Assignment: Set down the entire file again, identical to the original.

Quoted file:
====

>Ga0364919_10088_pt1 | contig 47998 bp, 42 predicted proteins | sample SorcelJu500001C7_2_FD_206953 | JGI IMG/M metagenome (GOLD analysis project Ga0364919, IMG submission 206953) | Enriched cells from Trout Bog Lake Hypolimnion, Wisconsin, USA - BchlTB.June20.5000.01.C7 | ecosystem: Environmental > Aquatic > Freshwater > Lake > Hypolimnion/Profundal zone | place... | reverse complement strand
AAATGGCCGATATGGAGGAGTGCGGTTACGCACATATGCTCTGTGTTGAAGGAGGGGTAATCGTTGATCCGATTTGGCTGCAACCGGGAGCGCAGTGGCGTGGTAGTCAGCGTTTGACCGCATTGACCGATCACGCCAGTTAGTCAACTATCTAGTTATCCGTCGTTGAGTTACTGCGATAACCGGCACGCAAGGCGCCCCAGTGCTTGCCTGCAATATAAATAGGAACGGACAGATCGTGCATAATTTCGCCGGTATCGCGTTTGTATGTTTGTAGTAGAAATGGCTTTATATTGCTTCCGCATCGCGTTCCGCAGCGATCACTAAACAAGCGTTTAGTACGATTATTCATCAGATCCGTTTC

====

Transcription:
>Ga0364919_10088_pt1 | contig 47998 bp, 42 predicted proteins | sample SorcelJu500001C7_2_FD_206953 | JGI IMG/M metagenome (GOLD analysis project Ga0364919, IMG submission 206953) | Enriched cells from Trout Bog Lake Hypolimnion, Wisconsin, USA - BchlTB.June20.5000.01.C7 | ecosystem: Environmental > Aquatic > Freshwater > Lake > Hypolimnion/Profundal zone | place... | reverse complement strand
AAATGGCCGATATGGAGGAGTGCGGTTACGCACATATGCTCTGTGTTGAAGGAGGGGTAATCGTTGATCCGATTTGGCTGCAACCGGGAGCGCAGTGGCGTGGTAGTCAGCGTTTGACCGCATTGACCGATCACGCCAGTTAGTCAACTATCTAGTTATCCGTCGTTGAGTTACTGCGATAACCGGCACGCAAGGCGCCCCAGTGCTTGCCTGCAATATAAATAGGAACGGACAGATCGTGCATAATTTCGCCGGTATCGCGTTTGTATGTTTGTAGTAGAAATGGCTTTATATTGCTTCCGCATCGCGTTCCGCAGCGATCACTAAACAAGCGTTTAGTACGATTATTCATCAGATCCGTTTC